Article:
regehr-robyn-cp091213

Calgary Flames defenceman Robyn Regehr, right, battles Colorado Avalanche centre Paul Stastny for the puck during an NHL game in Denver earlier this season. Regehr and fellow Calgary blue-liner Dion Phaneuf have been among the names mentioned in NHL trade circles recently. ((David Zalubowski/Associated Press))

Each week, CBCSports.ca senior hockey writers Scott Morrison and Tim Wharnsby conduct (mostly) friendly banter on the latest hot-button issues in the NHL.

1. Should Montreal Canadiens general manager Bob Gainey trade Jaroslav Halak or hang on to him?   

MORRISON: I think Gainey should trade Halak. It is clear the Canadiens need help in other areas and Halak is a good asset who can get him that help. I also think that Carey Price might be more comfortable as the uncontested number one goaltender.  

WHARNSBY: I agree that Price would benefit from being the undisputed No. 1. But I would hang on to Halak — scheduled to become an unrestricted free agent in the summer — and ride his success this season. When Gainey jettisoned Cristobal Huet at the 2008 NHL trade deadline, the Habs were a shoo-in to make the playoffs at that time. But Price didn't perform up to snuff in the playoffs and as a result, the Canadiens were upended in the second round by the Flyers in five games.

I'm not sure there is a strong market to get rid of the goalie anyway. Montreal is nip and tuck to hang onto a playoff spot in the East and they need Halak to get into the playoffs. He has 14 wins to Price's 11, but Halak has started nine fewer matches.  

2. Did the Quebec Major Junior Hockey League make the right call on suspending Rouyn-Noranda forward Patrice Cormier for the balance of the regular season and the playoffs?  

WHARNSBY: The QMJHL really didn't have a choice to levy a stiffer suspension. In essence, this is a lifetime ban from junior. Cormier is 19-years-old. Next season, he will be playing either with the New Jersey Devils, who drafted Cormier in the second round (54th overall) in 2008, or with their farm club in Lowell, Mass.

Devils general manager Lou Lamoriello said in a statement on Monday that they will not ask the American Hockey League to reduce Cormier's suspension so he could toil with Lowell. But whether Lamoriello summons Cormier to practice with the Devils for the remainder of the season remains to be seen.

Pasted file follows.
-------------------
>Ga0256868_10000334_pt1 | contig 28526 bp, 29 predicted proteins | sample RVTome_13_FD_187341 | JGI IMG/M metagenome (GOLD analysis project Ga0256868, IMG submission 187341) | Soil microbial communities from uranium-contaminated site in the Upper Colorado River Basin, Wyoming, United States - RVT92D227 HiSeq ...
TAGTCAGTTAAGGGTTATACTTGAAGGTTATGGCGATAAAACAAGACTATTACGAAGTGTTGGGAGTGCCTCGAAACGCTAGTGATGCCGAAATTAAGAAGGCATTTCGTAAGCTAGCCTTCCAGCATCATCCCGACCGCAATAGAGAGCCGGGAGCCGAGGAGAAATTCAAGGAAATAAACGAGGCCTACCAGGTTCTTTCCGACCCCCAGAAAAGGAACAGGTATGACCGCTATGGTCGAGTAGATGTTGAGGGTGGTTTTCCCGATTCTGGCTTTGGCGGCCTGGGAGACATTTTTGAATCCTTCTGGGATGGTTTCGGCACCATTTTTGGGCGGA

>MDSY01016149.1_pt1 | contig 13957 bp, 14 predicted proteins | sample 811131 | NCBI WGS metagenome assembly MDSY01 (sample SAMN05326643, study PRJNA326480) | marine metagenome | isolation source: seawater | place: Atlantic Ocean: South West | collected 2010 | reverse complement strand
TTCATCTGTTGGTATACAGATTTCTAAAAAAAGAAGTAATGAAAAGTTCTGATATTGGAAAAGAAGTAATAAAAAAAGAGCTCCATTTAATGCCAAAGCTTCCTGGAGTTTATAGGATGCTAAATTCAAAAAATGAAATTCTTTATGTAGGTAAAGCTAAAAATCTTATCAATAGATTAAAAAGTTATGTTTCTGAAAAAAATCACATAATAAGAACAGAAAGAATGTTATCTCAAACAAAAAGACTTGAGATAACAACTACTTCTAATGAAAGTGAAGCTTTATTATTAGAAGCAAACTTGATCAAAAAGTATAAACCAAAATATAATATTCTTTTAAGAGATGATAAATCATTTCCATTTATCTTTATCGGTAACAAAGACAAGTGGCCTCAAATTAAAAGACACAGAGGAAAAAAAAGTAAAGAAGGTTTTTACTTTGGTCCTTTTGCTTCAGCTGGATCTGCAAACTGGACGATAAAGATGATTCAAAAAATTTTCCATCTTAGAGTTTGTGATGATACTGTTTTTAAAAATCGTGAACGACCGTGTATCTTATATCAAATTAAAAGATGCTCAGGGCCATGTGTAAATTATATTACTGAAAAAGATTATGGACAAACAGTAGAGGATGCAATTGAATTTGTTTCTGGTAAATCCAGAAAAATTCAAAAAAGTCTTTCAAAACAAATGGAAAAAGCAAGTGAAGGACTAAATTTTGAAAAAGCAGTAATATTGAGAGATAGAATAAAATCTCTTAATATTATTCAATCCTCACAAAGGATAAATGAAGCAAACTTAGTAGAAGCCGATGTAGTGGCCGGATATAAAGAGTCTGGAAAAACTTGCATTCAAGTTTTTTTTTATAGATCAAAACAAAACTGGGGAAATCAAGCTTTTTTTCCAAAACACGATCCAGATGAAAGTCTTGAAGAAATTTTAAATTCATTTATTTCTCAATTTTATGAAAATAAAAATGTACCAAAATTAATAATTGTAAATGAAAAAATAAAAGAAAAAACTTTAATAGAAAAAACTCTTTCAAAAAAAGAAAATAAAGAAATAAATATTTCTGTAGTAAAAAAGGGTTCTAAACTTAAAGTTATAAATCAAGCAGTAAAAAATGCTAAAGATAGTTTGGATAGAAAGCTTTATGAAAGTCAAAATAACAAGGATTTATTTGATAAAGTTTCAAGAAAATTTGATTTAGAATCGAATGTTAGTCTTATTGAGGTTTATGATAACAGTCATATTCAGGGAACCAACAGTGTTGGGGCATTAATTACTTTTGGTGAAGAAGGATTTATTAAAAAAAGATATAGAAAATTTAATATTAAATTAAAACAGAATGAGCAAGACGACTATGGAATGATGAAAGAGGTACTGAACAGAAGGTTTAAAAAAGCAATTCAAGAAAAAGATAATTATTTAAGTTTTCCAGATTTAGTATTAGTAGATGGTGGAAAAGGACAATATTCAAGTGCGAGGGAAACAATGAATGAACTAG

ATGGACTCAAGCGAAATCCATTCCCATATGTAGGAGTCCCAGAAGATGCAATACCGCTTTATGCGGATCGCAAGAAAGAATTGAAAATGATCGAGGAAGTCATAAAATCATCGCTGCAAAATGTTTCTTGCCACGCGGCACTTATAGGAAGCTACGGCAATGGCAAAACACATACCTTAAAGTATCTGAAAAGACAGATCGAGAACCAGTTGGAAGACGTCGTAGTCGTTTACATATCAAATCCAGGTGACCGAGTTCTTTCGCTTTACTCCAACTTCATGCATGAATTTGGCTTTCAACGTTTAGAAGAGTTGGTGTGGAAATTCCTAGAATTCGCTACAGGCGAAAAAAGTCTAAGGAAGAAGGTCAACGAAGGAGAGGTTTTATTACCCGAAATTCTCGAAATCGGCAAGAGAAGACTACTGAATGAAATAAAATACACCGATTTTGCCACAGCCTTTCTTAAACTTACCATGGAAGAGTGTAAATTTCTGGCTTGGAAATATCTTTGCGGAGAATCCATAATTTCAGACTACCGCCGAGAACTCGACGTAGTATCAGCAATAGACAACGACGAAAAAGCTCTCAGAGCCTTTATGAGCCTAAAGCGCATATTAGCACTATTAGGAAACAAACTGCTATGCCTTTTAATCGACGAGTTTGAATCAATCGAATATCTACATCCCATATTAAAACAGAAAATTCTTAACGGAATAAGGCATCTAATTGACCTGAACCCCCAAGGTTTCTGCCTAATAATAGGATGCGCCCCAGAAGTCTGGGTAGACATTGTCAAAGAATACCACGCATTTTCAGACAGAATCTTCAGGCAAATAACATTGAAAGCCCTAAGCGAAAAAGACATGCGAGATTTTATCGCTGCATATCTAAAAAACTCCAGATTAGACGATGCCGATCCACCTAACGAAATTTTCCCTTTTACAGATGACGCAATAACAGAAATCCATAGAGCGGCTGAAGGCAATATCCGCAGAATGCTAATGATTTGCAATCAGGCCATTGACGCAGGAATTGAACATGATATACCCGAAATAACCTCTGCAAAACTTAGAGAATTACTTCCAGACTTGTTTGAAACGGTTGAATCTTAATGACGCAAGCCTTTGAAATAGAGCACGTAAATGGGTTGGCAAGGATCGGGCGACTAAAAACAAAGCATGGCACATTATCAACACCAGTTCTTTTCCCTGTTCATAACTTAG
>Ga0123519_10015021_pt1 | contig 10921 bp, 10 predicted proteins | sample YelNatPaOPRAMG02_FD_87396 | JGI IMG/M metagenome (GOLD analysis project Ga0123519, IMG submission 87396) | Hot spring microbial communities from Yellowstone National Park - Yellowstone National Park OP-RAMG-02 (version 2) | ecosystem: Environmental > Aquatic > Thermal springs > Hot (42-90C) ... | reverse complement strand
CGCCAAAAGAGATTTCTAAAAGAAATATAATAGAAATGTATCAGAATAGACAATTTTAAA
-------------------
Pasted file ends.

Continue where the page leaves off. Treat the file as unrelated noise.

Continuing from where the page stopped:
MORRISON:  Let's answer a question with a question. What else could the QMJHL have possibly done? Would anything less have possibly sent a loud enough message? OK, that's two questions. But the kid is a repeat offender, it comes on the heels of other hits and suspensions, and there was no choice but to send a very clear message. It's tough for the kid, but it's also tough for the kid who was laid out. Kudos to Lou and the Devils if they don't allow him to play anywhere else. How else does the message get delivered? OK, that's three questions.  

3. Do you believe Calgary Flames general manager Darryl Sutter when he stated over the weekend that he has no plans to do anything radical, like trading Dion Phaneuf or Robyn Regehr before the deadline?

MORRISON: I do believe Darryl Sutter, but he is a straight shooter. I'm not sure I agree with the strategy, but his belief was the Flames had to be better defensively this season to win. When he took them to the Stanley Cup Final, they were a top defensive team and he believes if they can be a top defensive team again they will go deep into the spring. He may be right, but it won't happen unless they can find a way to generate some offence. Perhaps he believes he has other assets he can parlay into that offence. It seemed to me moving a defenceman was an easy solution.  

WHARNSBY: Darryl Sutter is one of my favourite people in the business, but how can we believe him after last season? Didn't he state in an interview prior to the trade deadline that he liked his team and was going to stand pat, only to acquire Olli Jokinen and Jordan Leopold a few days later?

Sutter shouldn't completely close the door because you never know what he may get in return for one of his prized defencemen, and I don't think he will.